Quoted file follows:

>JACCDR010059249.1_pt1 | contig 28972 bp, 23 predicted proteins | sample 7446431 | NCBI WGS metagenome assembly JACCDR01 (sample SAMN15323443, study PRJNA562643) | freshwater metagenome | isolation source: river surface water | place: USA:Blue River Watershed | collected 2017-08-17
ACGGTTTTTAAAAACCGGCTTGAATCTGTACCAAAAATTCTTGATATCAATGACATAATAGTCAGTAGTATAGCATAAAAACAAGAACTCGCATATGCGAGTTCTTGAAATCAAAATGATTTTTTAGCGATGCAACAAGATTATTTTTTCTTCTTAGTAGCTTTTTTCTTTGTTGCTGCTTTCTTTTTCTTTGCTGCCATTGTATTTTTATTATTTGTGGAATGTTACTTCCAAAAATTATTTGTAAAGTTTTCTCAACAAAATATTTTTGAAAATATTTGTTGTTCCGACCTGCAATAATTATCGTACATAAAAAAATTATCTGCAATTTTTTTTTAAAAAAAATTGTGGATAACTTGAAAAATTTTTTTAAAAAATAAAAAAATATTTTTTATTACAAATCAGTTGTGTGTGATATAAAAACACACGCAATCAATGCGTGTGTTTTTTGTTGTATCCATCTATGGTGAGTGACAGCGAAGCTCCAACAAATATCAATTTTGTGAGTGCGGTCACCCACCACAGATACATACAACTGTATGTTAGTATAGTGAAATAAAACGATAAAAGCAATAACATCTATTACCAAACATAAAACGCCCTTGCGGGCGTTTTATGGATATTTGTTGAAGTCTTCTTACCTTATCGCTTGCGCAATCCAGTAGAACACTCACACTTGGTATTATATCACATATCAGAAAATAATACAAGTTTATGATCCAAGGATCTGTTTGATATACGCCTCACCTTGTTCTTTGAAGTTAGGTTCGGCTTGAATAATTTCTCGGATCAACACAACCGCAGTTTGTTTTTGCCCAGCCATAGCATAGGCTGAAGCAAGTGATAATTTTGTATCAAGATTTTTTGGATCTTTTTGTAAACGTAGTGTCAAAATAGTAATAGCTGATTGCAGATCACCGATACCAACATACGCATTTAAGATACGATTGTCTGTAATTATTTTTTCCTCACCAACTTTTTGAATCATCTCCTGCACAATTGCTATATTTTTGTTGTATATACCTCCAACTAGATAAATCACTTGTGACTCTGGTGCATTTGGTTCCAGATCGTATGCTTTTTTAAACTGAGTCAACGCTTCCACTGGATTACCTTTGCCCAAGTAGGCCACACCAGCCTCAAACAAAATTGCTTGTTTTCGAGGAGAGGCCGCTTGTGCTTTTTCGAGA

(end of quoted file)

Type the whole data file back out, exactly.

>JACCDR010059249.1_pt1 | contig 28972 bp, 23 predicted proteins | sample 7446431 | NCBI WGS metagenome assembly JACCDR01 (sample SAMN15323443, study PRJNA562643) | freshwater metagenome | isolation source: river surface water | place: USA:Blue River Watershed | collected 2017-08-17
ACGGTTTTTAAAAACCGGCTTGAATCTGTACCAAAAATTCTTGATATCAATGACATAATAGTCAGTAGTATAGCATAAAAACAAGAACTCGCATATGCGAGTTCTTGAAATCAAAATGATTTTTTAGCGATGCAACAAGATTATTTTTTCTTCTTAGTAGCTTTTTTCTTTGTTGCTGCTTTCTTTTTCTTTGCTGCCATTGTATTTTTATTATTTGTGGAATGTTACTTCCAAAAATTATTTGTAAAGTTTTCTCAACAAAATATTTTTGAAAATATTTGTTGTTCCGACCTGCAATAATTATCGTACATAAAAAAATTATCTGCAATTTTTTTTTAAAAAAAATTGTGGATAACTTGAAAAATTTTTTTAAAAAATAAAAAAATATTTTTTATTACAAATCAGTTGTGTGTGATATAAAAACACACGCAATCAATGCGTGTGTTTTTTGTTGTATCCATCTATGGTGAGTGACAGCGAAGCTCCAACAAATATCAATTTTGTGAGTGCGGTCACCCACCACAGATACATACAACTGTATGTTAGTATAGTGAAATAAAACGATAAAAGCAATAACATCTATTACCAAACATAAAACGCCCTTGCGGGCGTTTTATGGATATTTGTTGAAGTCTTCTTACCTTATCGCTTGCGCAATCCAGTAGAACACTCACACTTGGTATTATATCACATATCAGAAAATAATACAAGTTTATGATCCAAGGATCTGTTTGATATACGCCTCACCTTGTTCTTTGAAGTTAGGTTCGGCTTGAATAATTTCTCGGATCAACACAACCGCAGTTTGTTTTTGCCCAGCCATAGCATAGGCTGAAGCAAGTGATAATTTTGTATCAAGATTTTTTGGATCTTTTTGTAAACGTAGTGTCAAAATAGTAATAGCTGATTGCAGATCACCGATACCAACATACGCATTTAAGATACGATTGTCTGTAATTATTTTTTCCTCACCAACTTTTTGAATCATCTCCTGCACAATTGCTATATTTTTGTTGTATATACCTCCAACTAGATAAATCACTTGTGACTCTGGTGCATTTGGTTCCAGATCGTATGCTTTTTTAAACTGAGTCAACGCTTCCACTGGATTACCTTTGCCCAAGTAGGCCACACCAGCCTCAAACAAAATTGCTTGTTTTCGAGGAGAGGCCGCTTGTGCTTTTTCGAGA